First, DM & E contends that indemnity provisions in railroad contracts implicitly include FELA negligence claims, in addition to ordinary negligence.4 Under the FELA, railroad employees have a federal cause of action for injuries “resulting in whole or in part from the negligence” of the railroad. 45 U.S.C. § 51. In crafting this remedy, “Congress removed various common-law obstacles to an employee's recovery, and courts have liberally construed FELA to further Congress's remedial goal.” Cowden v. BNSF Ry. Co., 690 F.3d 884, 889–90 (8th Cir.2012) (internal citation, alteration marks, and quotation marks omitted). According to DM & E, even if Corman was not negligent under common-law negligence principles, it is liable under the broader liability imposed by the FELA.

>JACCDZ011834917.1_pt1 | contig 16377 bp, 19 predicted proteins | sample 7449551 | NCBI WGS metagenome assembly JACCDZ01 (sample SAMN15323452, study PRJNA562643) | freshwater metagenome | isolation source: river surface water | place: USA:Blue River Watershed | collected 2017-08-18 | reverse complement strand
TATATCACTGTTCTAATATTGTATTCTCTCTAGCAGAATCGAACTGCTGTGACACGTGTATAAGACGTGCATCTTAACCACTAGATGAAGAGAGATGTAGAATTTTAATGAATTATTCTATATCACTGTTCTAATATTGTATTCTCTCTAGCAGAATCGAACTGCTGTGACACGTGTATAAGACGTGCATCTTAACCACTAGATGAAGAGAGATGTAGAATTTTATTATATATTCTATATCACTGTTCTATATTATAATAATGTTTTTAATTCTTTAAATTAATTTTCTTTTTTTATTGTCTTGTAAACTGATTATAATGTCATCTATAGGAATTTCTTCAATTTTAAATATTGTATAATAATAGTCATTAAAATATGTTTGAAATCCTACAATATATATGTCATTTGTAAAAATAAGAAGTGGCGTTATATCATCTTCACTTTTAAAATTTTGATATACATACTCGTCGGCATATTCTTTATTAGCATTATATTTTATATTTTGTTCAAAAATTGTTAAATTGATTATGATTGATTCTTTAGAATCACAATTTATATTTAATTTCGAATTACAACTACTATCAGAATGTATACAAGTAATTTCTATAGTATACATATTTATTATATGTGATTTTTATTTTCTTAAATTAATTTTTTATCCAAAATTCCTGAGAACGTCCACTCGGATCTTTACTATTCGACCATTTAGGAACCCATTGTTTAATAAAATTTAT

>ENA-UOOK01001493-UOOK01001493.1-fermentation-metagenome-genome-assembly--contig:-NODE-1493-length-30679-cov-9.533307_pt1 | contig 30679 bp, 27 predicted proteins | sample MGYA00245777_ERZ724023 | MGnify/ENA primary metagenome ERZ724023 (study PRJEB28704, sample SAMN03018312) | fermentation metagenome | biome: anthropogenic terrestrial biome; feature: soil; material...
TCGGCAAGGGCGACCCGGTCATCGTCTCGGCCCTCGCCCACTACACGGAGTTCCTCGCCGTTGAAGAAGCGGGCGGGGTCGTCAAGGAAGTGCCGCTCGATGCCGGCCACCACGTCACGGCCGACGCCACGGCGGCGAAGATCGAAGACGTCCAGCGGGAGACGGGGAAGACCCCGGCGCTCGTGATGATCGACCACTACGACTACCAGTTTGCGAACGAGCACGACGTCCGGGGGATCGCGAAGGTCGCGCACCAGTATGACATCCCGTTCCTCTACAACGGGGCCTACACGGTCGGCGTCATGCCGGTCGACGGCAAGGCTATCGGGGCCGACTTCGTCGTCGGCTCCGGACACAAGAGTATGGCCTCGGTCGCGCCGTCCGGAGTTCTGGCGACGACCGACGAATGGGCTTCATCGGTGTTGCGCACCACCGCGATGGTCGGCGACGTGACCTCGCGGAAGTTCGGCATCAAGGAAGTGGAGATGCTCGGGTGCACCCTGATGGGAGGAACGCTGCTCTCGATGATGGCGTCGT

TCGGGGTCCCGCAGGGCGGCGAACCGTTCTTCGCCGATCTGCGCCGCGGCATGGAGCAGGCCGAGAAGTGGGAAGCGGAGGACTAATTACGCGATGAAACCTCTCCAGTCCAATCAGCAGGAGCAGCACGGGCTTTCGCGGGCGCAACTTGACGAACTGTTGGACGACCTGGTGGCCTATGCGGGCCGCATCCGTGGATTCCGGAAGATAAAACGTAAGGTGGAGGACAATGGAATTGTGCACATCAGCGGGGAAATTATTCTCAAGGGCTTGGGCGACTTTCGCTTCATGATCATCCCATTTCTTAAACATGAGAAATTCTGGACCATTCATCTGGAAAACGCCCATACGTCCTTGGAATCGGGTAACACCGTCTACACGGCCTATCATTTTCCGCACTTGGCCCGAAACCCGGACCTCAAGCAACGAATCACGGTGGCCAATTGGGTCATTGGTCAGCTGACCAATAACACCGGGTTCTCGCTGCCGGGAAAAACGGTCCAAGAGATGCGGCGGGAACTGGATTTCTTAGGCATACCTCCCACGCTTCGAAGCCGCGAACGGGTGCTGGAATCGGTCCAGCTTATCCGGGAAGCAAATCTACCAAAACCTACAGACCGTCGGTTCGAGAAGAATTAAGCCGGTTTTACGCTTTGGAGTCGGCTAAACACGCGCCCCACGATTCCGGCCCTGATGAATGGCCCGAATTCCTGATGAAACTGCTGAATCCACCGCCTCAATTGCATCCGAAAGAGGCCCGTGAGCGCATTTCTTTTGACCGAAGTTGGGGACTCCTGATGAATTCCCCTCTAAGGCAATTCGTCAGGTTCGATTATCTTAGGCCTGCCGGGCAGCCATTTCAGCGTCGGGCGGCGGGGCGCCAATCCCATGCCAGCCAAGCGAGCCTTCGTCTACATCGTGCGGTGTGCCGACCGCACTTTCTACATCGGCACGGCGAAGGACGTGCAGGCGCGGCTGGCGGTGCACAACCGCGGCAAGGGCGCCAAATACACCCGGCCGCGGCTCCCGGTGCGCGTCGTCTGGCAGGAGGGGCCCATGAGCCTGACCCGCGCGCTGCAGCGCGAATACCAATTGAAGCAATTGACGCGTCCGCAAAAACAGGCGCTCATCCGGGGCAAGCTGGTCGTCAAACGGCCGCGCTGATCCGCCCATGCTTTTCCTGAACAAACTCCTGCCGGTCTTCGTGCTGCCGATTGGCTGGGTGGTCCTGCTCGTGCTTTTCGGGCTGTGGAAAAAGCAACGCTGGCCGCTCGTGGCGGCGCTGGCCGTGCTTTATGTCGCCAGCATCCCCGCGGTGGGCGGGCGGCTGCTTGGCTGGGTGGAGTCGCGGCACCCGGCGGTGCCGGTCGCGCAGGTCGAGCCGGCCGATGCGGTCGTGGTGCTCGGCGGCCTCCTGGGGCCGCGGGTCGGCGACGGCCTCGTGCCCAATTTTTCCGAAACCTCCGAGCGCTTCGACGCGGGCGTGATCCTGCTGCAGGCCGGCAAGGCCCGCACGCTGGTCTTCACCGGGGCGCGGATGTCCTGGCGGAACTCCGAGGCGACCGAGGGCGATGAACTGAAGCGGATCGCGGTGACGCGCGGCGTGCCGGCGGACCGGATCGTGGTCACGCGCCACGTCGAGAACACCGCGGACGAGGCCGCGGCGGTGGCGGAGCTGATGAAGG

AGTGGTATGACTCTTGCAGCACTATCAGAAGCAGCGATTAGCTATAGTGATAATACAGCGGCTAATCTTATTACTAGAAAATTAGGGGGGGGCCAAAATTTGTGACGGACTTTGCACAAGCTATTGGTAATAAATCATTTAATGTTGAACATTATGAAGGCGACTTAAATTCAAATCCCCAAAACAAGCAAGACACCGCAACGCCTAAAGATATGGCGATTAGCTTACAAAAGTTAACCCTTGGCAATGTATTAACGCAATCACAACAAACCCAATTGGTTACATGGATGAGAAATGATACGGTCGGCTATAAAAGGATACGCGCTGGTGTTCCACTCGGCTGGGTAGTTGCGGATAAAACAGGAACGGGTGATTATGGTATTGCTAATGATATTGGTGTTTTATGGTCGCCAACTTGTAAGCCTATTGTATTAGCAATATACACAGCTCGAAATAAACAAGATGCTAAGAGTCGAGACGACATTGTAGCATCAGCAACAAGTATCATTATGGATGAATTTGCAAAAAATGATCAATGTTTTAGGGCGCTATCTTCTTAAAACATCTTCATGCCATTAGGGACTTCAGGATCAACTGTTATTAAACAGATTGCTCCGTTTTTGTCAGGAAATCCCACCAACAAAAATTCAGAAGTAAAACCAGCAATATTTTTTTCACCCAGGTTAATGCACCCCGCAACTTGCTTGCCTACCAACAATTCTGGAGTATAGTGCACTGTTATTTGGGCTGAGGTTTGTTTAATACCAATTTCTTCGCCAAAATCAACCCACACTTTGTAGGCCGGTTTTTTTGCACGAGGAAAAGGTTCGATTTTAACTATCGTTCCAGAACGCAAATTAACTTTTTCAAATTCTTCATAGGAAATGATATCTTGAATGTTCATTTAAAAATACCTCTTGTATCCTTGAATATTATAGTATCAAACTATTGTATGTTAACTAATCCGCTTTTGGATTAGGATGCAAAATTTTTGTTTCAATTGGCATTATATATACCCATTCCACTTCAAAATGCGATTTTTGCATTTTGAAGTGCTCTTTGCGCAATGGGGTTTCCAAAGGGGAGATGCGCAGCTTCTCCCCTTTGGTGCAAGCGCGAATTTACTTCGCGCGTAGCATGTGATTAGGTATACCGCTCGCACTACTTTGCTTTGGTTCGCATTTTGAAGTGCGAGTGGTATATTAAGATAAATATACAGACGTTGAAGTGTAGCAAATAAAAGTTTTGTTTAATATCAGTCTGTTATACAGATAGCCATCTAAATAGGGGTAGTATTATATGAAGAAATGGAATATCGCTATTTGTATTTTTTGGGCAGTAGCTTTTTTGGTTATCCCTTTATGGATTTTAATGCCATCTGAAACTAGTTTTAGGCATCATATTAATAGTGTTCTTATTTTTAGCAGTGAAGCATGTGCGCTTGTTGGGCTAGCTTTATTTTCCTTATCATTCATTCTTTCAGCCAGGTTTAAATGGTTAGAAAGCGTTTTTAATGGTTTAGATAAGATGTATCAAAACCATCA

DM & E primarily relies on this Court's holding “that an industry's obligation to indemnify a railroad under an industrial track agreement is a contractual duty and not a duty arising under the common law of tort.” Burlington N., Inc. v. Hughes Bros., Inc. ., 671 F.2d 279, 284 (8th Cir.1982); see also Burlington N., Inc. v. Bellaire Corp., 921 F.2d 760, 763 (8th Cir.1990) (same). The indemnification clause in Hughes Brothers stated that the railroad company would be indemnified for “loss, damage, or injury from any act or omission of” Hughes Brothers, whose plant was served by Burlington Northern's railroad. 671 F.2d at 283. The court found that “[t]he obvious purpose of the agreement is to provide for indemnification of the railroad when the industry's act or omission violates the railroad's nondelegable duty to furnish a safe place for its employees to work.” Id. at 284. The court reasoned that the contract was made in contemplation of FELA liability, and thus the phrase “act or omission” in the disputed indemnification clause “include[d] any act or omission which constitutes a violation of the railroad's duty to provide a safe work place and thus subjects it to liability under the act.” Id.